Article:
October Offerings – Part XXV: Something to Delight both Head and Heart

“Spring blossoms are fairy tales, autumn leaves are tragic dramas.” – Mehmet Murat Ildan

“Lady Autumn, Queen of the Harvest,
I have seen You in the setting Sun
with Your long auburn tresses…
You sit upon Your throne and watch
the dying fires of the setting Sun
shine forth its final colors in the sky…
Lady Autumn, You are here at last…” – Deirdre Akins

Below – John Howard Johnson: “Demeter, Goddess of the Harvest”

“In the utter peace and stillness the world seemed holding its breath, a little apprehensively, drawing near to the fire to warm itself. There was none of that sense of urgeful, pushing life that robs even a calm spring day of the sense of silence; life was over and the year was just waiting, harboring its strength for the final storms and turmoil of its death. The warmth and the color of maturity was there, exultant and burning, visible to the eyes, but the prophecy of decay was felt in a faint shiver of cold at morning and evening and a tiny sigh of the elms at midnight when a wandering ghost of a wind plucked a little of their gold away from them.” ― Elizabeth Goudge

A Poem for Today

“The Season of Phantasmal Peace,”
By Derek Walcott

Then all the nations of birds lifted together
the huge net of the shadows of this earth
in multitudinous dialects, twittering tongues,
stitching and crossing it. They lifted up
the shadows of long pines down trackless slopes,
the shadows of glass-faced towers down evening streets,
the shadow of a frail plant on a city sill—
the net rising soundless as night, the birds’ cries soundless, until
there was no longer dusk, or season, decline, or weather,
only this passage of phantasmal light
that not the narrowest shadow dared to sever.

And men could not see, looking up, what the wild geese drew,
what the ospreys trailed behind them in silvery ropes
that flashed in the icy sunlight; they could not hear
battalions of starlings waging peaceful cries,
bearing the net higher, covering this world
like the vines of an orchard, or a mother drawing
the trembling gauze over the trembling eyes
of a child fluttering to sleep;
it was the light
that you will see at evening on the side of a hill
in yellow October, and no one hearing knew
what change had brought into the raven’s cawing,
the killdeer’s screech, the ember-circling chough
such an immense, soundless, and high concern
for the fields and cities where the birds belong,
except it was their seasonal passing, Love,
made seasonless, or, from the high privilege of their birth,
something brighter than pity for the wingless ones
below them who shared dark holes in windows and in houses,
and higher they lifted the net with soundless voices
above all change, betrayals of falling suns,
and this season lasted one moment, like the pause
between dusk and darkness, between fury and peace,
but, for such as our earth is now, it lasted long.

“Anna drove with the window rolled down, breathing in the essence of autumn: an exhalation of a forest readying itself for sleep, a smell so redolent with nostalgia a pleasant ache warmed her bones and she was nagged with the sense of a loss she could not remember.” ― Nevada Barr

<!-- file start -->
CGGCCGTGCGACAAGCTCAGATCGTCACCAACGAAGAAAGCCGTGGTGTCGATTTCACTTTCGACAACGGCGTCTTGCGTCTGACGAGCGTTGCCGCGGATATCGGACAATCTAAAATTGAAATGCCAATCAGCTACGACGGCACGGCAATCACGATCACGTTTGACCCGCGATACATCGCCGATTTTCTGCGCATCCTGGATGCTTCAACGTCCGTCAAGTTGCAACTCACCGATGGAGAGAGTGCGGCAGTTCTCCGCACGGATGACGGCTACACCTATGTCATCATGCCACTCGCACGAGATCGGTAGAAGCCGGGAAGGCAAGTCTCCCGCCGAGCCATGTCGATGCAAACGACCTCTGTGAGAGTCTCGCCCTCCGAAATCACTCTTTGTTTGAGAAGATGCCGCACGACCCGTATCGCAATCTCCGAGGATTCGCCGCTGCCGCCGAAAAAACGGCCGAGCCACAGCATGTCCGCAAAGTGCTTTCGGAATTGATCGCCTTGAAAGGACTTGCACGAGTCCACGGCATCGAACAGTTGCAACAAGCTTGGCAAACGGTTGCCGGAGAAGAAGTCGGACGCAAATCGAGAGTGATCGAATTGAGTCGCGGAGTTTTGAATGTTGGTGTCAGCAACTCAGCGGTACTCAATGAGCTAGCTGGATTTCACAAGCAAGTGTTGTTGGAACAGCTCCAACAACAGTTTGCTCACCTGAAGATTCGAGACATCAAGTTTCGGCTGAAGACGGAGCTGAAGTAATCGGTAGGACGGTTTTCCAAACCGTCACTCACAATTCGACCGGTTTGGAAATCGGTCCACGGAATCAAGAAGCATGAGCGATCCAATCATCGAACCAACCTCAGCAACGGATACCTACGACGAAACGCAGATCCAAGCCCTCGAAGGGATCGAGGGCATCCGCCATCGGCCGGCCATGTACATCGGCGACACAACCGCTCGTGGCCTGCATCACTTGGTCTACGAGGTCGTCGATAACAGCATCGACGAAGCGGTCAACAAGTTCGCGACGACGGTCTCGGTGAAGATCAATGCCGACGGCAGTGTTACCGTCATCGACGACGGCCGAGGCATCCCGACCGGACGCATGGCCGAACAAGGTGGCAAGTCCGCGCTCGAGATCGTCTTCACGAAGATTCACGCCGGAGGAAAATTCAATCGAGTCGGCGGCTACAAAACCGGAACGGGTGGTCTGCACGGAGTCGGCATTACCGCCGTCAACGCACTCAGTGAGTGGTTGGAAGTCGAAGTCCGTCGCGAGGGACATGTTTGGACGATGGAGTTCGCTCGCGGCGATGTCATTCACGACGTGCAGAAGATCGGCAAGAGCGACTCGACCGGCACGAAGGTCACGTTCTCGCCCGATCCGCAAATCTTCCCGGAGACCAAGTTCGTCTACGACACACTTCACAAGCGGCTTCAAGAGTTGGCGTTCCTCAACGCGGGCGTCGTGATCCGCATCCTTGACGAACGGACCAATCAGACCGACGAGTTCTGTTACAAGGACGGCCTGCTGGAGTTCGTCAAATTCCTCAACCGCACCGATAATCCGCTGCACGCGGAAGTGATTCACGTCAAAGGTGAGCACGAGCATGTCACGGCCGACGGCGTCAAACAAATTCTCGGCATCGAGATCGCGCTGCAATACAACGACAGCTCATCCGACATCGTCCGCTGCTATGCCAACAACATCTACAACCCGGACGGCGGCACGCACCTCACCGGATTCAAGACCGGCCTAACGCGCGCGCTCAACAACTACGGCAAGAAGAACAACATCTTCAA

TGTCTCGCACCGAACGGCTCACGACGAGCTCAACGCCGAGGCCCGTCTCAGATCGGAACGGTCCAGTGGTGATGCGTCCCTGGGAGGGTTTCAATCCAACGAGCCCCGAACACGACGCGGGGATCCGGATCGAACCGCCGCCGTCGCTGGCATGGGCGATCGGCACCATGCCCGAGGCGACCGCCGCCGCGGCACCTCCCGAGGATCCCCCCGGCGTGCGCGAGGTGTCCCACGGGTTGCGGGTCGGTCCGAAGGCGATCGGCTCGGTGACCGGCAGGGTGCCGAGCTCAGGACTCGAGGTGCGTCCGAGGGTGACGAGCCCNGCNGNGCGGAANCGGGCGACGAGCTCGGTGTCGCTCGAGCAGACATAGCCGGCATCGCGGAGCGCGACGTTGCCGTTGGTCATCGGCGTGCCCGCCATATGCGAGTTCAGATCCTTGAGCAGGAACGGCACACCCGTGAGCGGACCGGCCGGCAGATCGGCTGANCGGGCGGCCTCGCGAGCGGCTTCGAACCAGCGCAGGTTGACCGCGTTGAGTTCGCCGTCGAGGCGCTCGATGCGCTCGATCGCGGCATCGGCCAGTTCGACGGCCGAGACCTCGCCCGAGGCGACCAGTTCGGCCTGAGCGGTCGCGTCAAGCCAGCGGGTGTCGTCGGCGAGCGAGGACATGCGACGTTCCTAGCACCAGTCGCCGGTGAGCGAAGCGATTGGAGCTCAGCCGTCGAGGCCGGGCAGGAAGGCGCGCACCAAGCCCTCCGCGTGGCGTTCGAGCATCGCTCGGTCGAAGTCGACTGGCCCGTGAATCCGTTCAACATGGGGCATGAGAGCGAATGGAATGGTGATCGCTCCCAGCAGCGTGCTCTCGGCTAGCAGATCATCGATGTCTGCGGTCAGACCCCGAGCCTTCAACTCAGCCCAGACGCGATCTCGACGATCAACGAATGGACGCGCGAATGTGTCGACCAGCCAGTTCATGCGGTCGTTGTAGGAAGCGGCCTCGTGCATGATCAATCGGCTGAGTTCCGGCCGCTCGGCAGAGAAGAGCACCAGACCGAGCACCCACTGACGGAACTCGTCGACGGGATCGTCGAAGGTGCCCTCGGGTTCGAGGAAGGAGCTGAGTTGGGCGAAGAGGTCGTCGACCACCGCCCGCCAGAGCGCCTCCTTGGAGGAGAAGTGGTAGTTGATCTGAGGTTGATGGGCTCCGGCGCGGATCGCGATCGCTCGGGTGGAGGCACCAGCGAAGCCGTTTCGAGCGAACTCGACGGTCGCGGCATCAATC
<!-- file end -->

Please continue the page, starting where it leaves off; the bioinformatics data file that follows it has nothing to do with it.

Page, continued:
Below – Carole Spandau: “Road Through Quebec”

“Anyone who thinks fallen leaves are dead has never watched them dancing on a windy day.” ― Shira Tamir

“Autumn is Nature’s last party of the year. And dressing for the occasion, forests don their brightest attire, while the creatures follow suit with plush coats of fur. As the birds savor their final flights in the waning embers of light, Nature’s children scamper about in search of manna for their winter pantries, pausing long enough to frolic in the heaps of newly fallen leaves.” – Debra Welsh

“And the yellow sunflower by the brook, in autumn beauty stood.”
― William Cullen Bryant

“The heat of autumn
is different from the heat of summer.
One ripens apples, the other turns them to cider.” ― Jane Hirshfield

A Second Poem for Today

“The Novices,”
By Denise Levertov

To leave the open fields
and enter the forest,
that was the rite.
Knowing there was mystery, they could go.
Go back now! And he receded among the multitude of forms, the twists and shadows they saw now, listening to the hum of the world’s wood.

“Methinks I see the sunset light flooding the river valley, the western hills stretching to the horizon, overhung with trees gorgeous and glowing with the tints of autumn — a mighty flower garden blossoming under the spell of the enchanter, frost.” ― John Greenleaf Whittier

Below – Jasper Francis Cropsey: “Autumn on the Hudson River”

“Dancing of the autumn leaves on the surface of a lake is a dream we see when we are awake!” ― Mehmet Murat Ildan
Falling Leaves

The ripe, the golden month has come again, and in Virginia the chinkapins are falling. Frost sharps the middle music of the seasons, and all things living on the earth turn home again… the fields are cut, the granaries are full, the bins are loaded to the brim with fatness, and from the cider-press the rich brown oozings of the York Imperials run. The bee bores to the belly of the grape, the fly gets old and fat and blue, he buzzes loud, crawls slow, creeps heavily to death on sill and ceiling, the sun goes down in blood and pollen across the bronzed and mown fields of the old October.” – Thomas Wolfe

Below – Rosemary Antel: “Mown Field”

“Autumns reward western Kansas for the evils that the remaining seasons impose: winter’s rough Colorado winds and hip-high, sheep-slaughtering snows; the slushes and the strange land fogs of spring; and summer, when even crows seek the puny shade, and the tawny infinitude of wheatstalks bristle, blaze. At last, after September, another weather arrives, an Indian summer that occasionally endures until Christmas.” ― Truman Capote

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